Fuzzy Based Energy Management Model for Smart Campus Hybrid Microgrid


  • Uchechukwu. C. Ajuzie Solar and Power Electronics Department, Electronics Development Institute (ELDI) Awka Author
  • Augustine C. O. Azubogu Department of Electronic and Computer Engineering Nnamdi Azikiwe University Awka Author
  • Chukwunenye S. Okafor Department of Electronic and Computer Engineering Nnamdi Azikiwe University Awka Author
  • Nosike C. Maduka Department of Physics Federal University Gusau Author


CHMG, Fuzzy Logic, Hybrid, MatLab, Microgrid (MG)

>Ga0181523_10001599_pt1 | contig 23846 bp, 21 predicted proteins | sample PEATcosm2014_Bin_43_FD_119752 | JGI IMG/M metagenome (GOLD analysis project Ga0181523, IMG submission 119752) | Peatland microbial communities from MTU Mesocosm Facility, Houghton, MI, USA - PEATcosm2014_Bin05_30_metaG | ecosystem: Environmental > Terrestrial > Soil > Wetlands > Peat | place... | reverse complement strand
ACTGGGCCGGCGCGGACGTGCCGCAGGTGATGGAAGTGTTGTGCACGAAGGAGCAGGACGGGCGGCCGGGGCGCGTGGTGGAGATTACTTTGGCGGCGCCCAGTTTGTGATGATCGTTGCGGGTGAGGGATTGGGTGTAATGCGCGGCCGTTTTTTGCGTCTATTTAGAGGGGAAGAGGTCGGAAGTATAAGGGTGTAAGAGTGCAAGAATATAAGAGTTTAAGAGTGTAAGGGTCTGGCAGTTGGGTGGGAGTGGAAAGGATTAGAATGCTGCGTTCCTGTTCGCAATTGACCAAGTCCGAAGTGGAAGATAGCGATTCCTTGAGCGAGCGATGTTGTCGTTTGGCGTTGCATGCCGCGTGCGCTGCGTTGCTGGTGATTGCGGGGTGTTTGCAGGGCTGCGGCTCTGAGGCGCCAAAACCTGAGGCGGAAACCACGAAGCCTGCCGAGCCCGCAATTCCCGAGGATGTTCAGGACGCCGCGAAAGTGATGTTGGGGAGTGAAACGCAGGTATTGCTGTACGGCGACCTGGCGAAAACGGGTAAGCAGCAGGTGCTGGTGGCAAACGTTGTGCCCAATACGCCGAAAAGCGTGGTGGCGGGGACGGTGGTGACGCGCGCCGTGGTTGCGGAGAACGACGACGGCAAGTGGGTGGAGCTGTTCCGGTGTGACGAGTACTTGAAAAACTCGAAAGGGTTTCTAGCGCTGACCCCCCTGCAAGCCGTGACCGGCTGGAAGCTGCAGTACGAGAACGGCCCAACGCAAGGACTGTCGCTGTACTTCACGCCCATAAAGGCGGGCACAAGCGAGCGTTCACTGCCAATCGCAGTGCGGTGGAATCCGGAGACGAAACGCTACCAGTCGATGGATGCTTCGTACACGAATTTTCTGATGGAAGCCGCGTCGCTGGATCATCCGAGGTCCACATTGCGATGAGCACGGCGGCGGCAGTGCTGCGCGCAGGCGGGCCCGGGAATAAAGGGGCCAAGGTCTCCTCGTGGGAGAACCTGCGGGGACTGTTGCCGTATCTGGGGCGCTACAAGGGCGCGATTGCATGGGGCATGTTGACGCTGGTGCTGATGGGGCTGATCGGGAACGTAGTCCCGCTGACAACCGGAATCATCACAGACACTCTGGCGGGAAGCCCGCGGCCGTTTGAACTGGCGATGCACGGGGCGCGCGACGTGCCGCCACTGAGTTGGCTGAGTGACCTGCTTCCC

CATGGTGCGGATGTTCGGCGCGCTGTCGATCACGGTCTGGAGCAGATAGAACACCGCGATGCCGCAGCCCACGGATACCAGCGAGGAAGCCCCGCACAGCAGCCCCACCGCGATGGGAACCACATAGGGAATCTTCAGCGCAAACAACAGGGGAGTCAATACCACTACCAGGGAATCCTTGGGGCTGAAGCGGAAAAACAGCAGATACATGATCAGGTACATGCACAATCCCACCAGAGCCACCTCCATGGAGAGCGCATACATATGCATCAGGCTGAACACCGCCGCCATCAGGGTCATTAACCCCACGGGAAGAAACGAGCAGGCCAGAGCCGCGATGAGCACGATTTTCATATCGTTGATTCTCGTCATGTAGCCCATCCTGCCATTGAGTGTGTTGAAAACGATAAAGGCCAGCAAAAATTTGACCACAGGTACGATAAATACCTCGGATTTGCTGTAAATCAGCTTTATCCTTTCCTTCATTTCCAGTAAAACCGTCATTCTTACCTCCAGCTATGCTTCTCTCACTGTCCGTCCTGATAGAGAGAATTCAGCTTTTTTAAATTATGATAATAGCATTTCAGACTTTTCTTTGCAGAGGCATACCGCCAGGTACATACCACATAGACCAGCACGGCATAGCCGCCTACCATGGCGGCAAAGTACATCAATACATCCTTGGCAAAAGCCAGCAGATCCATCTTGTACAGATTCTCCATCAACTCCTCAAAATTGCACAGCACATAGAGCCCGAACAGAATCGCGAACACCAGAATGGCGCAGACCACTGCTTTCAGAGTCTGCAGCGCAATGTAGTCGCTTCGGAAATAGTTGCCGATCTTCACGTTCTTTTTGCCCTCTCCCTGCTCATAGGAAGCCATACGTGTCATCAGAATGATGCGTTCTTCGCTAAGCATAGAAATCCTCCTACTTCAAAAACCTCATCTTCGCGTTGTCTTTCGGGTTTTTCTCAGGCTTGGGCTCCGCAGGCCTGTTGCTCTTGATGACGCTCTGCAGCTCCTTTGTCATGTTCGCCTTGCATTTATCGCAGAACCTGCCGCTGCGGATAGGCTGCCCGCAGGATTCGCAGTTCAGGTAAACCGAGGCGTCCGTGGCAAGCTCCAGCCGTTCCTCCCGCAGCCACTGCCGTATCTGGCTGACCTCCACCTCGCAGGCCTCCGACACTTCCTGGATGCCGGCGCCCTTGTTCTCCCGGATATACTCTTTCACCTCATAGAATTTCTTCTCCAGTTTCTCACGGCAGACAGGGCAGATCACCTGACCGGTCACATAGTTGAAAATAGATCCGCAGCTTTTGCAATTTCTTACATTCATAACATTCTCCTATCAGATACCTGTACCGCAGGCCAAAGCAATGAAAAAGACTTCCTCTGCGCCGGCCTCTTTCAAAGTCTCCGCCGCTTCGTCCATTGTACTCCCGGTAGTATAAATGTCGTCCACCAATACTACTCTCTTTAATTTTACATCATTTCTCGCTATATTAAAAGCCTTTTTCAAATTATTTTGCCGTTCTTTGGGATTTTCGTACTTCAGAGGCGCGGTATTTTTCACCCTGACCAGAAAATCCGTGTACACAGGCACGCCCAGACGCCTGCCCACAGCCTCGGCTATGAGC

This work presents an energy management model (EMM) for Smart Campus Hybrid Microgrid (CHMG) using fuzzy Logic. The School of Postgraduate Studies (SPGS) sub-grid, in Nnamdi Azikiwe University Awka Campus Anambra State Nigeria was taking as the case study. Four major electrical energy input sources are available to this sub-grid namely; solar photovoltaic (PV), diesel generator, utility grid and auxiliary energy source from neighbouring sub-grids. The electrical loads at the SPGS sub-grid were categorized into high priority (hpl), priority (pl) and less priority (lp) categories. The algorithm that ensures proper selection of available energy sources and corresponding supply to the load categories was developed. The solar plant was modelled using four major states represented by the following fuzzy logic linguistic variables; VERYLOW (12.1V), LOW (12.5V), HIGH (13V) and VERYHIGH (13.5V) depicting the battery voltage of a unit battery. The other energy sources to the microgrid had only to possible states represented by two fuzzy logic linguistic variables; LOW (1-1.5V), and HIGH (4.5-4.9V) and this implies that they are either available or not available. Eleven simple fuzzy rules was used to model both the energy scheduling of the different energy input sources and the load shedding procedure in times of energy shortfall within the sub-grid. The fuzzy logic model was then implemented and simulated in MatLab Simulink using a fuzzy logic controller. Ten different test scenarios were used to test the Simulink model and the system output response was compared with expected system response. It was observed that the Energy Management System (EMS) was able to implement the expected energy management algorithm for the SPGS sub-grid.